Igor Levit © Peter Meisel
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Igor Levit © Peter Meisel
The Hammerklavier Sonata is by far the most demanding of all 32 of Beethoven’s sonatas. It really is a borderline experience in terms of manual, physical, and emotional demands,” remarks Igor Levit, who adds: “No other piano work – save perhaps the Diabelli Variations – has so moved, changed, and affected me. Not a day goes by that I do not think about this sonata.” On the second-to-last evening of his eight-part complete Beethoven cycle, which he has been performing at LUCERNE FESTIVAL since the summer of 2019, Levit will ascend this “Mount Everest” of the piano repertoire. But already on the way there, he will provide us with additional moments of musical bliss. First comes the two-movement Sonata in E minor, Op. 90, whose beguiling rondo keeps circling back with exuberant high spirits, like an endless melodic loop. The Sonata in A major, Op. 101, that follows sounds as if it had already started even before the very first measure. And it reaches far into the future in its vibrant scherzo, which seems to anticipate Schumann’s Davidsbündler marches. “This sonata is simply put a human miracle,” Levit attests.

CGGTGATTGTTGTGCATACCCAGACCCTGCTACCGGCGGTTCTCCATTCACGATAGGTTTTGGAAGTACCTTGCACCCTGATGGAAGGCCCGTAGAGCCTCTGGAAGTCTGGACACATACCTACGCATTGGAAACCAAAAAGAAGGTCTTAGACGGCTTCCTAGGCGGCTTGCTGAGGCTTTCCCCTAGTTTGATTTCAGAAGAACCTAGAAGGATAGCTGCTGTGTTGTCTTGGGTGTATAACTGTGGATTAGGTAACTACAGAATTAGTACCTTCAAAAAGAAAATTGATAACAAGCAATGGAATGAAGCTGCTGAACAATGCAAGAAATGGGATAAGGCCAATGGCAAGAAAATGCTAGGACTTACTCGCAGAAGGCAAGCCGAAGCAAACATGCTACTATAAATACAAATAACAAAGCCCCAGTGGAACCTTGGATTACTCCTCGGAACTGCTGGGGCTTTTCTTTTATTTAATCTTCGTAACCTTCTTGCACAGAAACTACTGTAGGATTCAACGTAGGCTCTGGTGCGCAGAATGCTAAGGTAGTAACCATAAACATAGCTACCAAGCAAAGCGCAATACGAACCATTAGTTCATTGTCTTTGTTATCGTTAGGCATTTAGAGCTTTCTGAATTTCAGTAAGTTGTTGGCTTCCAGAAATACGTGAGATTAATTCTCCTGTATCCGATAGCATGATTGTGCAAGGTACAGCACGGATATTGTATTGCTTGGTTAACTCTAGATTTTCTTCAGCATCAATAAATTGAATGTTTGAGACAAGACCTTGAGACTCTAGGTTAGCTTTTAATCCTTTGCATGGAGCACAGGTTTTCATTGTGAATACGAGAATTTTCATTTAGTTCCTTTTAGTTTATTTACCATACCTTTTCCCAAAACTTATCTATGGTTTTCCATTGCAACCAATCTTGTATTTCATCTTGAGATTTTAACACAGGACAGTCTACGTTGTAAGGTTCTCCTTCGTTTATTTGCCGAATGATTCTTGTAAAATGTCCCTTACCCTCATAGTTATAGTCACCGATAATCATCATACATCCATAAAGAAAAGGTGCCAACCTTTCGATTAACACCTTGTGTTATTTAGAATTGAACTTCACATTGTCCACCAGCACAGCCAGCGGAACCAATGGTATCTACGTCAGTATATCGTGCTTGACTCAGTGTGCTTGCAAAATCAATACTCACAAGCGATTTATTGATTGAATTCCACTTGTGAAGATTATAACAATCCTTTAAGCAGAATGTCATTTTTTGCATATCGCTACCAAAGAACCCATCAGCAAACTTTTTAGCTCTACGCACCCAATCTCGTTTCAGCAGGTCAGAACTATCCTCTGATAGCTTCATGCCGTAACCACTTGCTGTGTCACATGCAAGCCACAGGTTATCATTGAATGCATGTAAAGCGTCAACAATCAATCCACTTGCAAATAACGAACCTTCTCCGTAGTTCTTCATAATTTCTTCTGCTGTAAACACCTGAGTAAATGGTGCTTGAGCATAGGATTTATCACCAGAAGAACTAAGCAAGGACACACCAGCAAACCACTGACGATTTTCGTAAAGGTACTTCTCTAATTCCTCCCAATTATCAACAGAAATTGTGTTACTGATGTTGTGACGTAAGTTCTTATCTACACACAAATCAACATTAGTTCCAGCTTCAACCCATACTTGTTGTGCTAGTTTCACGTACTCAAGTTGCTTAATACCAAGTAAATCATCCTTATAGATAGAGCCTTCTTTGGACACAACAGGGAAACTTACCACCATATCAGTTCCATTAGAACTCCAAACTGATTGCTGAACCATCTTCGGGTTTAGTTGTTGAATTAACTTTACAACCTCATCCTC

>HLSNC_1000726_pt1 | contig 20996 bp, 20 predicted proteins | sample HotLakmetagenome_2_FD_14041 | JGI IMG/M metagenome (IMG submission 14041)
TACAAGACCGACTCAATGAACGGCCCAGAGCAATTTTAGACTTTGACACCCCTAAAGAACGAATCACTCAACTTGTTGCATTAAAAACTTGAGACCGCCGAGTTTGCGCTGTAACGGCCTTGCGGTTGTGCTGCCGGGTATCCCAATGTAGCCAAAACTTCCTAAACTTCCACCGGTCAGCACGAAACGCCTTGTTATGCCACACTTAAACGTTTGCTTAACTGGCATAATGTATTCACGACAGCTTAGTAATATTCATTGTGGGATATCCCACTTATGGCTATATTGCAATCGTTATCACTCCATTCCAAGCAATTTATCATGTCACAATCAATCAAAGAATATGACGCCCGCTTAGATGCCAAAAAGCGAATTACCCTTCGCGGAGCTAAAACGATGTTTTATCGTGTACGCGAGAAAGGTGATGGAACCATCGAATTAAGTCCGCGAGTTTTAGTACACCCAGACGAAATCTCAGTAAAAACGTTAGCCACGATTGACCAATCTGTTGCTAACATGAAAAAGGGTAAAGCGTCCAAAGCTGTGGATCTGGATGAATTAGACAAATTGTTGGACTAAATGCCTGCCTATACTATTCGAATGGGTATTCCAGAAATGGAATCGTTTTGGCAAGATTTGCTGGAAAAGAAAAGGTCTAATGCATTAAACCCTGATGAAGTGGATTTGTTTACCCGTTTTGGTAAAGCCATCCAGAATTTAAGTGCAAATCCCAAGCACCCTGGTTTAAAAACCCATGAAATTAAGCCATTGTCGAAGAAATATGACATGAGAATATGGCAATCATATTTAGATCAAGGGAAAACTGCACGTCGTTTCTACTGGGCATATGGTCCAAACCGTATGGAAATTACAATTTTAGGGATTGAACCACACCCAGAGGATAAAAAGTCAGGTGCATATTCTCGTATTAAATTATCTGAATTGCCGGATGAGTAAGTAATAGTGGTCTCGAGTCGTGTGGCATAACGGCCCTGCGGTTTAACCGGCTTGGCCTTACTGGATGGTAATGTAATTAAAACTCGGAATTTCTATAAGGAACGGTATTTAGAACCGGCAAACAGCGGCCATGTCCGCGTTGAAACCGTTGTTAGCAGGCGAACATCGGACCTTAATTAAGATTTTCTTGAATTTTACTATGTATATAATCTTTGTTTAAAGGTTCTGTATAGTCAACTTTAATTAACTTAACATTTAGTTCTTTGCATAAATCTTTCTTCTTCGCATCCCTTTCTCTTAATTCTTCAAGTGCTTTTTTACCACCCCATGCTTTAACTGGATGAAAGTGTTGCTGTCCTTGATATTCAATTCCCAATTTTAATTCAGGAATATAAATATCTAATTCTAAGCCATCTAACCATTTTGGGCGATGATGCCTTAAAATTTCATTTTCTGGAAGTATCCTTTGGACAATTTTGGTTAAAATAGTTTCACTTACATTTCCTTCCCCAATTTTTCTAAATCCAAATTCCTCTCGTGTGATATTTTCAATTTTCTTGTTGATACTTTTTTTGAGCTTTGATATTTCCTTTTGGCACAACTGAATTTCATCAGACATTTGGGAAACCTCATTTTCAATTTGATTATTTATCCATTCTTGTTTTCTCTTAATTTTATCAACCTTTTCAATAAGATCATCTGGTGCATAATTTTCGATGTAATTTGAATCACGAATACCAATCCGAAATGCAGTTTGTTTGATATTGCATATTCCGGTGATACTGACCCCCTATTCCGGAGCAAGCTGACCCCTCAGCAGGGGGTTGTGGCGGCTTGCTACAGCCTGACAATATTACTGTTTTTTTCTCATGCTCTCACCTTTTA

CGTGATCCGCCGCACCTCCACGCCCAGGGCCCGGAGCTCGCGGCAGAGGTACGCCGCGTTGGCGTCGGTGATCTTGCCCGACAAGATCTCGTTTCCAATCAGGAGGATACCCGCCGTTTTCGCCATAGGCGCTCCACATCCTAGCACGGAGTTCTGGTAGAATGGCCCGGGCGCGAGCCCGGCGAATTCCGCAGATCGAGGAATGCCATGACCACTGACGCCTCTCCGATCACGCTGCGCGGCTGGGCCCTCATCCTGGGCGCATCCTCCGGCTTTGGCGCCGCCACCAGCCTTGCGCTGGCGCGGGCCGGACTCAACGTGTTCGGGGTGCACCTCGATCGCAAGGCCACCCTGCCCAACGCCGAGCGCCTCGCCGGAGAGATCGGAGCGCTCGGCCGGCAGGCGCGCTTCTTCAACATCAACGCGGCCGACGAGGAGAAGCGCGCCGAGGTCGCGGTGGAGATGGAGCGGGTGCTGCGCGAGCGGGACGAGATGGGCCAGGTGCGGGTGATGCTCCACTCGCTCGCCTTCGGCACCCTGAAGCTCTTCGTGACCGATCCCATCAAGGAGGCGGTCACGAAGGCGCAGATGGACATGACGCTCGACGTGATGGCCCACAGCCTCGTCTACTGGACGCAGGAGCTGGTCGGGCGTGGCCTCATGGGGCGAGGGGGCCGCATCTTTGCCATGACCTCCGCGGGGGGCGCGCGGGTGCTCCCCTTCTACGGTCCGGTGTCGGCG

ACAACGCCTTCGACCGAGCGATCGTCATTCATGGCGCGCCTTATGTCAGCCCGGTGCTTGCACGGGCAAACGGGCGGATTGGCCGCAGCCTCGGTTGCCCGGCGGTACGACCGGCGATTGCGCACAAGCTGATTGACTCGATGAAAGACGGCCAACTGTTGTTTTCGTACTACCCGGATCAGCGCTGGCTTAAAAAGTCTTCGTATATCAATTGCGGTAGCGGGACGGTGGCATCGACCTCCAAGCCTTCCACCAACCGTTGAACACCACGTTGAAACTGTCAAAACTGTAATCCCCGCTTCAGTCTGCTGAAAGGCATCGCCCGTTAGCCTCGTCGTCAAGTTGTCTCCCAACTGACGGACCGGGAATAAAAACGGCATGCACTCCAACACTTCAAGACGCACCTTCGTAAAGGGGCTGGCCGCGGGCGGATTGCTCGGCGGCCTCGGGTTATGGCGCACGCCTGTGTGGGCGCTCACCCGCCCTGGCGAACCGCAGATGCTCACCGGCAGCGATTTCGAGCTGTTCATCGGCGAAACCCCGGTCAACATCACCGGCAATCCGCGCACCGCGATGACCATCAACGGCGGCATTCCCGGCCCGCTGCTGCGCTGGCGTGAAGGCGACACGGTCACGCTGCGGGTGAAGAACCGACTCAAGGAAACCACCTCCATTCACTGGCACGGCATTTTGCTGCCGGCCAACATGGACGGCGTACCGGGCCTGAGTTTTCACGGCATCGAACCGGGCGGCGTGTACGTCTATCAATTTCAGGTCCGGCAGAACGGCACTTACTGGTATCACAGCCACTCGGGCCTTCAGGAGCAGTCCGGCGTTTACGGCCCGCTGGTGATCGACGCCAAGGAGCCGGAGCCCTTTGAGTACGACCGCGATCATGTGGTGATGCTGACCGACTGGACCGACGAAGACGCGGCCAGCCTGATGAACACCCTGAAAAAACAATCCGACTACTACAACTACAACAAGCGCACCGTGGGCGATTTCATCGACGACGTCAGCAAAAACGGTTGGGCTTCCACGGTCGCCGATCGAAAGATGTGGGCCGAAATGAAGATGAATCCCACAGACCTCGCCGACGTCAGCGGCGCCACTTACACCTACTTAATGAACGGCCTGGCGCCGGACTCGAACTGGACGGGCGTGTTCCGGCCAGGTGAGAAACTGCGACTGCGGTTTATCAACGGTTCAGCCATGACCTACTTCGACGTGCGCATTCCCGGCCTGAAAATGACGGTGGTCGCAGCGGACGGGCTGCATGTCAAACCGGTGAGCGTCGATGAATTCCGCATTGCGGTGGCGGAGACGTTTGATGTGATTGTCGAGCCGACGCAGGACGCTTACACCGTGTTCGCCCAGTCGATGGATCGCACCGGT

Igor Levit © Robbie Lawrence
The pianist Igor Levit was born in 1987 in Nizhny Novgorod, Russia, and began taking piano lessons at the age of three. His family moved to Germany in 1995, where Levit continued his studies with Karl-Heinz Kämmerling, Matti Raekallio, and Bernd Goetzke in Hanover before transferring to Hans Leygraf at the Salzburg Mozarteum. He won four prizes at the Rubinstein Competition in Tel Aviv in 2005 and was also a victor at Hamamatsu Competition in Japan. Levit soon began performing with such renowned orchestras as the Berlin Philharmonic, the Cleveland Orchestra, the Saxon Staatskapelle Dresden, and the Boston and London Symphony Orchestras. He made his debuts with the Vienna Philharmonic in 2018 and, in 2019, with the Leipzig Gewandhaus Orchestra. In the 2020-21 season, Levit will be artist-in-residence with the Bavarian Radio Symphony Orchestra and will also be the featured artists at the Essen Philharmonie. He will make his debuts with the Chicago Symphony Orchestra and the New York Philharmonic under Herbert Blomstedt. Additional plans include concert engagements with the Orchestre de Paris, the Berlin Philharmonic, and the Royal Concertgebouworkest, and he will go on tour with the Hagen Quartet. Among Levit’s major current projects is the cycle of Beethoven’s 32 piano sonatas, which he is performing at LUCERNE FESTIVAL, the Salzburg Festival, and Musikfest Berlin, as well as in Hamburg, Stockholm, and London. He has also released his recording of the complete set. His other recordings include accounts of Bach’s Goldberg Variations, Beethoven’s Diabelli Variations, and Rzewski’s The People United Will Never Be Defeated. Encounter, which contains works by Bach, Brahms, and Feldman, is his latest album and will appear in September 2020. Levit was named recipient of the Gilmore Artist Award in 2018, and in 2020 he received the Beethoven Prize for his political engagement.
LUCERNE FESTIVAL debut on 11 September 2011 as the soloist in Scriabin’s Prométhée with the London Philharmonic Orchestra under Vladimir Jurowski.
17.30 | Introduction to the concert (in German) by Susanne Stähr | KKL Luzern, Auditorium